LJ: Other than Linus, who do you think has had the most influence over the Linux community, and why?
Lars: Richard Stallman, because he keeps us on the path of righteousness.
LJ: What do you think is the most important addition or change that is needed by Linux in order for it to succeed further? In what direction does Linux development need to go? Where is Linux's future the brightest? What is the #1 biggest threat to Linux today?
Lars: The biggest threat is probably people and companies stopping to co-operate and starting to pull too much in their own direction. I don't see anything really big that is missing, except for desktop applications, but even that is coming along fairly nicely.
LJ: How do you feel about Linux's current popularity? Would you have preferred it to stay contained in the hacker community? Would it have survived on the fringes?
Lars: I think the current popularity is very nice indeed. I also think Linux could have survived on the fringes.
LJ: Would it have survived without the IPOs and financial backing? What impact has the commercialization of Linux had? How do you feel about Linux profiteering and the people who make millions off of other people's volunteered efforts?
Lars: Linux would have survived, but the commercialization is good, as long as co-operation continues.
LJ: How can Linux compete with MS in the desktop sector, and will we be able to hold the commercial sector if we don't take the desktop as well? Can we take the desktop without ruining the spirit of Linux by dumbing it down? Where will our next areas of growth and expansion be?
Lars: We can dominate the server market without the desktop, and for (say) software development, we already have good enough tools, although the UI's even for that on Windows is better. Writing a good desktop does not require making it dumb.
I'm very bad at predicting the future, so I won't guess.
LJ: How do you feel about commercial applications being written for Linux, and proprietary software and protocols in general? Do you run Linux more for philosophical or practical reasons? If something that appeared to be better came along, would people jump ship? Conversely, would we stay with Linux even if it somehow degenerated, took a wrong turn, or stopped progressing?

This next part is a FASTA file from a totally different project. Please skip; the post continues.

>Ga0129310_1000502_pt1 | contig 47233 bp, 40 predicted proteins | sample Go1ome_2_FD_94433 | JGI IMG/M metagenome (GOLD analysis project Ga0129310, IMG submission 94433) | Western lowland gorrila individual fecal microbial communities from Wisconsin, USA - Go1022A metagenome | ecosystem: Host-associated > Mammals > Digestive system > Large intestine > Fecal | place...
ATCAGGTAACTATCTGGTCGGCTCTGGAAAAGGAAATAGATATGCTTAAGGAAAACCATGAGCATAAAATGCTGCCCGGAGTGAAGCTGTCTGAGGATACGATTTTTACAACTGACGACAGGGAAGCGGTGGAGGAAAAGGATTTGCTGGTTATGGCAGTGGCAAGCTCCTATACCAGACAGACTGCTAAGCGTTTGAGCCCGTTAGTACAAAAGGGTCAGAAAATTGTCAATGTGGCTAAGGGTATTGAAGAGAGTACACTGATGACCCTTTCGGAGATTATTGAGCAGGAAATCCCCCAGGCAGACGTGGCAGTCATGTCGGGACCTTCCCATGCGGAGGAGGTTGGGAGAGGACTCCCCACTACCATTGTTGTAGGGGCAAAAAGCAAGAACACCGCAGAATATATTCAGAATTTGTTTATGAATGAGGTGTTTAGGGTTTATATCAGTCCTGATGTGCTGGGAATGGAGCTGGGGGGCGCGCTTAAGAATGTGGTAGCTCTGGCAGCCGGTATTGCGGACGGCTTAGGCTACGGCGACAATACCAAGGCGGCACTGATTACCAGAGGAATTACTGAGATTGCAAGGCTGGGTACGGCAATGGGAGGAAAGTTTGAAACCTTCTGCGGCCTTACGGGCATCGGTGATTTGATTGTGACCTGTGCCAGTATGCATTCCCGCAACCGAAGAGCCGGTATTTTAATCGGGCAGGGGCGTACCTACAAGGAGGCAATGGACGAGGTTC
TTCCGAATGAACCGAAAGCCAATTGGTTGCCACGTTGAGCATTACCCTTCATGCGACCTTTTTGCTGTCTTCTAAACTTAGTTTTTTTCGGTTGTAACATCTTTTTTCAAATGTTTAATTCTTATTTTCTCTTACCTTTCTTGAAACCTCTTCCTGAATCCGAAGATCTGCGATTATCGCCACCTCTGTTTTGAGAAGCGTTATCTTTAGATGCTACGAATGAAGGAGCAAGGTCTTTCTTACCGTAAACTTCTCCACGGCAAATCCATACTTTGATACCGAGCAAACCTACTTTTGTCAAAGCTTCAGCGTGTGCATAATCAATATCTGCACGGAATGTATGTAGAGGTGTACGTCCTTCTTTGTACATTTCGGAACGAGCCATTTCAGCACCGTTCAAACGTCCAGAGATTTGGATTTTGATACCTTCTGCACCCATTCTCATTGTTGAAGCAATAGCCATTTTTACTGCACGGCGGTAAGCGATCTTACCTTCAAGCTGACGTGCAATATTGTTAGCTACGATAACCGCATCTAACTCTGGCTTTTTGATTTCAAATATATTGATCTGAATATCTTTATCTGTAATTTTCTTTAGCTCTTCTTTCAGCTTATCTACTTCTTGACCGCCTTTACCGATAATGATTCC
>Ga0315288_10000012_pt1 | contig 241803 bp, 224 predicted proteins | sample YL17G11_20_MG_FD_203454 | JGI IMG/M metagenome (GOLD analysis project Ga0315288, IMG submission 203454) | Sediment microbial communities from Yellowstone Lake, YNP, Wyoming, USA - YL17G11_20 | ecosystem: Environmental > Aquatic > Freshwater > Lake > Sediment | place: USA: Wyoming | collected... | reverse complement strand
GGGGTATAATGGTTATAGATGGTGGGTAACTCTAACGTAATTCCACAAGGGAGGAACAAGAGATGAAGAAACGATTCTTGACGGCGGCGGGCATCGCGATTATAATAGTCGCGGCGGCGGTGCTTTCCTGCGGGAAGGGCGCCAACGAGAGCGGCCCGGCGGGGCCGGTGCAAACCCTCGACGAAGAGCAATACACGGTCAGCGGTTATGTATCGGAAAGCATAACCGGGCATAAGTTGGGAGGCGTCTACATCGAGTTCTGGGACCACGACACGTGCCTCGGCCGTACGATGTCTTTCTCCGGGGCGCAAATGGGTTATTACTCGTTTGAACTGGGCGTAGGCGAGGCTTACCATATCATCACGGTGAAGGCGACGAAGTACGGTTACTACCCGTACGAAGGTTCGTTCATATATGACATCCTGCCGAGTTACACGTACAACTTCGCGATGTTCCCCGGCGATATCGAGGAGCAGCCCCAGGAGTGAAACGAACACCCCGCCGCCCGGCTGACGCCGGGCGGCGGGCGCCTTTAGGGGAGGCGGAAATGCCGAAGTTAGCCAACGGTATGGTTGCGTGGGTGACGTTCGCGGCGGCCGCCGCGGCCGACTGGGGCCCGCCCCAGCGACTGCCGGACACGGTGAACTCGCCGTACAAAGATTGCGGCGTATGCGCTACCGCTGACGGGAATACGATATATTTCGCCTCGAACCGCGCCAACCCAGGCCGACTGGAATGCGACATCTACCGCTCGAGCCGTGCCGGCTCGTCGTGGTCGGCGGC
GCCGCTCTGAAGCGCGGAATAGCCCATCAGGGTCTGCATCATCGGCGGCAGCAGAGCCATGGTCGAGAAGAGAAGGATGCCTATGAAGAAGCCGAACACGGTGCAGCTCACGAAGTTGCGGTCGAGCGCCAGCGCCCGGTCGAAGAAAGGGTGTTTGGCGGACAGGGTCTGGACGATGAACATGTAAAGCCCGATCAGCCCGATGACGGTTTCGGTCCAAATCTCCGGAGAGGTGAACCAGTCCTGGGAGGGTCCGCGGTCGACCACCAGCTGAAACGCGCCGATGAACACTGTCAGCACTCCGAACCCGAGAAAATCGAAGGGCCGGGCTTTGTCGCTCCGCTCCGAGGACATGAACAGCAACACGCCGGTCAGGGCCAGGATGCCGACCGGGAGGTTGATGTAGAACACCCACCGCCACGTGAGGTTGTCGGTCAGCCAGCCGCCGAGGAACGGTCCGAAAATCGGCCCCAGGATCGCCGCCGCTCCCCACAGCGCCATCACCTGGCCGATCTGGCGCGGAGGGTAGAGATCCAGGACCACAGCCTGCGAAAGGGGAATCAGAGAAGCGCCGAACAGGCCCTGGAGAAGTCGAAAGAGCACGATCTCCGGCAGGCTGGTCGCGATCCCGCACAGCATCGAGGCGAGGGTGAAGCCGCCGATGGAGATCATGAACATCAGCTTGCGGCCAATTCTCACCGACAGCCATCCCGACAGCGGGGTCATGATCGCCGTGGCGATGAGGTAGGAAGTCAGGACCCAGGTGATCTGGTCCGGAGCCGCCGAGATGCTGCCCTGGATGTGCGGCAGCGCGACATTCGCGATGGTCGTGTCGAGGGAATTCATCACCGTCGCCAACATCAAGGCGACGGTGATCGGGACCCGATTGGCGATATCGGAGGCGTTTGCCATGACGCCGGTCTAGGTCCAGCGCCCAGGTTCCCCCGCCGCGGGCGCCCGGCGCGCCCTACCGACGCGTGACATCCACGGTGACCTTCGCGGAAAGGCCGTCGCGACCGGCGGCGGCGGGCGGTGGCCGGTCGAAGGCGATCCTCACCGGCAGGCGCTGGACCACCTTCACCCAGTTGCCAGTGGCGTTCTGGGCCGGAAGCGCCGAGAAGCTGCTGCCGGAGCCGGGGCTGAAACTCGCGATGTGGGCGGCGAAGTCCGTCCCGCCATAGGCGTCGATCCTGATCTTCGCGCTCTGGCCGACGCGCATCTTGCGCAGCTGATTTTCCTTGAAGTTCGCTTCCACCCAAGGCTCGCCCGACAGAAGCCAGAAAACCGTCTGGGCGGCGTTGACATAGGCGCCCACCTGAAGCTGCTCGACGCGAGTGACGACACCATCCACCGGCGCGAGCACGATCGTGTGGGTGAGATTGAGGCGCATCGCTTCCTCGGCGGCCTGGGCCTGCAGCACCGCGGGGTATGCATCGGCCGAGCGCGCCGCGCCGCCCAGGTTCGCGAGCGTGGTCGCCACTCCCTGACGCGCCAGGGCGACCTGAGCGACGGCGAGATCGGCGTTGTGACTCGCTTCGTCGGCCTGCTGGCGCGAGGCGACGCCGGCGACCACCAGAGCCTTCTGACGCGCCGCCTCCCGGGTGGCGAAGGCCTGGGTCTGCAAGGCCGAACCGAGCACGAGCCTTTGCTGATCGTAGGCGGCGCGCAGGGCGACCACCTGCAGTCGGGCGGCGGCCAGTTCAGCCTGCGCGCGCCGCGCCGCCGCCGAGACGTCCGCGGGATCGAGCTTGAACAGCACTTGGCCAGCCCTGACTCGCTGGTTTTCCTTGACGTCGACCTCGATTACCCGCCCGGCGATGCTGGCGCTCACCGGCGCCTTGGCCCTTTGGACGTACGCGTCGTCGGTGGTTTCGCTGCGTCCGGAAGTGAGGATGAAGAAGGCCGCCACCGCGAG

Lars: I can live with (other) people using commercial applications, as long as file formats are documented so that interactions with free software are possible. Proprietary file formats or protocols are really, really bad.
I run Linux mostly for practical reasons, because it is the environment where I feel most at home, but also for philosophical reasons. Software freedom is important, even though I don't require all software to be free.
LJ: Do you think the community should support only open-source/free software? How would the community survive hard times if there were to be a lag or down time in the continuing success of the open-source methodology? Is the free software philosophy strong enough and with enough adherents to pull us through?
Lars: I think priority needs to be given to free software as far as the community's support is concerned. Companies producing proprietary software are supposed to do their own support.
LJ: How do you feel about the different licenses? GPL, LGPL, QPL, etc?
Lars: I like the GPL best, for philosophical reasons. Anything that makes it simple to use supposedly free software is a good enough license. However, I feel that the proliferation of licenses is bad in itself - any one license can be good, but the sheer number of them is bad. People and companies should try very hard to use one of the existing ones.
LJ: Is there a world outside of computers? Are you ever afraid you'll wake up one day and feel you wasted your life in front of a computer?
Lars: Since I've been having lots of fun programming, I can't ever feel it's been wasted. However, there most certainly is a world outside of computers.